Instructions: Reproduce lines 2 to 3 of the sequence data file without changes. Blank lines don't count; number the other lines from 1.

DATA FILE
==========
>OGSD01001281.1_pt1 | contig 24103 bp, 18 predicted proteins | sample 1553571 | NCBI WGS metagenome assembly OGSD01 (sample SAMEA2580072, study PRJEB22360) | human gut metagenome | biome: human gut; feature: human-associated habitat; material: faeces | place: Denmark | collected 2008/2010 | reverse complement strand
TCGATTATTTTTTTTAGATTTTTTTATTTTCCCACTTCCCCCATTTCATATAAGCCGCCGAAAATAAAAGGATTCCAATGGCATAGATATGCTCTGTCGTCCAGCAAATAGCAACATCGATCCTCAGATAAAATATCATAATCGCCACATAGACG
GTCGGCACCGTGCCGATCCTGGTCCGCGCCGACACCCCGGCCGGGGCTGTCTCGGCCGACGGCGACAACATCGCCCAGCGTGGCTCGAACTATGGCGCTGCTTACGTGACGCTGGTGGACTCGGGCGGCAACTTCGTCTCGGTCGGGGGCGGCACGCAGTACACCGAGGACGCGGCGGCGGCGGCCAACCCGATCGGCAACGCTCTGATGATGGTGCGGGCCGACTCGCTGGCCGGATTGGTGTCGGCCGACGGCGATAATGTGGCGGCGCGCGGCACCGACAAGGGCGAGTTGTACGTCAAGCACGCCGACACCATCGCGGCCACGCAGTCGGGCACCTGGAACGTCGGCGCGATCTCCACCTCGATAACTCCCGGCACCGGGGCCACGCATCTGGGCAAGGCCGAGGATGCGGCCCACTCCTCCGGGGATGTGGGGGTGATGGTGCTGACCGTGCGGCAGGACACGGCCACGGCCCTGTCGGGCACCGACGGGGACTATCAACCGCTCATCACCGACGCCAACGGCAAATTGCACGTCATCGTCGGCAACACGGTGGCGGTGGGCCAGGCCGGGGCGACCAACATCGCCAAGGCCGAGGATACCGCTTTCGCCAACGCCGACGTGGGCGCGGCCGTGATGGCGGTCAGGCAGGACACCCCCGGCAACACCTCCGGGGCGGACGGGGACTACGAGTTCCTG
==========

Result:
TCGATTATTTTTTTTAGATTTTTTTATTTTCCCACTTCCCCCATTTCATATAAGCCGCCGAAAATAAAAGGATTCCAATGGCATAGATATGCTCTGTCGTCCAGCAAATAGCAACATCGATCCTCAGATAAAATATCATAATCGCCACATAGACG
GTCGGCACCGTGCCGATCCTGGTCCGCGCCGACACCCCGGCCGGGGCTGTCTCGGCCGACGGCGACAACATCGCCCAGCGTGGCTCGAACTATGGCGCTGCTTACGTGACGCTGGTGGACTCGGGCGGCAACTTCGTCTCGGTCGGGGGCGGCACGCAGTACACCGAGGACGCGGCGGCGGCGGCCAACCCGATCGGCAACGCTCTGATGATGGTGCGGGCCGACTCGCTGGCCGGATTGGTGTCGGCCGACGGCGATAATGTGGCGGCGCGCGGCACCGACAAGGGCGAGTTGTACGTCAAGCACGCCGACACCATCGCGGCCACGCAGTCGGGCACCTGGAACGTCGGCGCGATCTCCACCTCGATAACTCCCGGCACCGGGGCCACGCATCTGGGCAAGGCCGAGGATGCGGCCCACTCCTCCGGGGATGTGGGGGTGATGGTGCTGACCGTGCGGCAGGACACGGCCACGGCCCTGTCGGGCACCGACGGGGACTATCAACCGCTCATCACCGACGCCAACGGCAAATTGCACGTCATCGTCGGCAACACGGTGGCGGTGGGCCAGGCCGGGGCGACCAACATCGCCAAGGCCGAGGATACCGCTTTCGCCAACGCCGACGTGGGCGCGGCCGTGATGGCGGTCAGGCAGGACACCCCCGGCAACACCTCCGGGGCGGACGGGGACTACGAGTTCCTG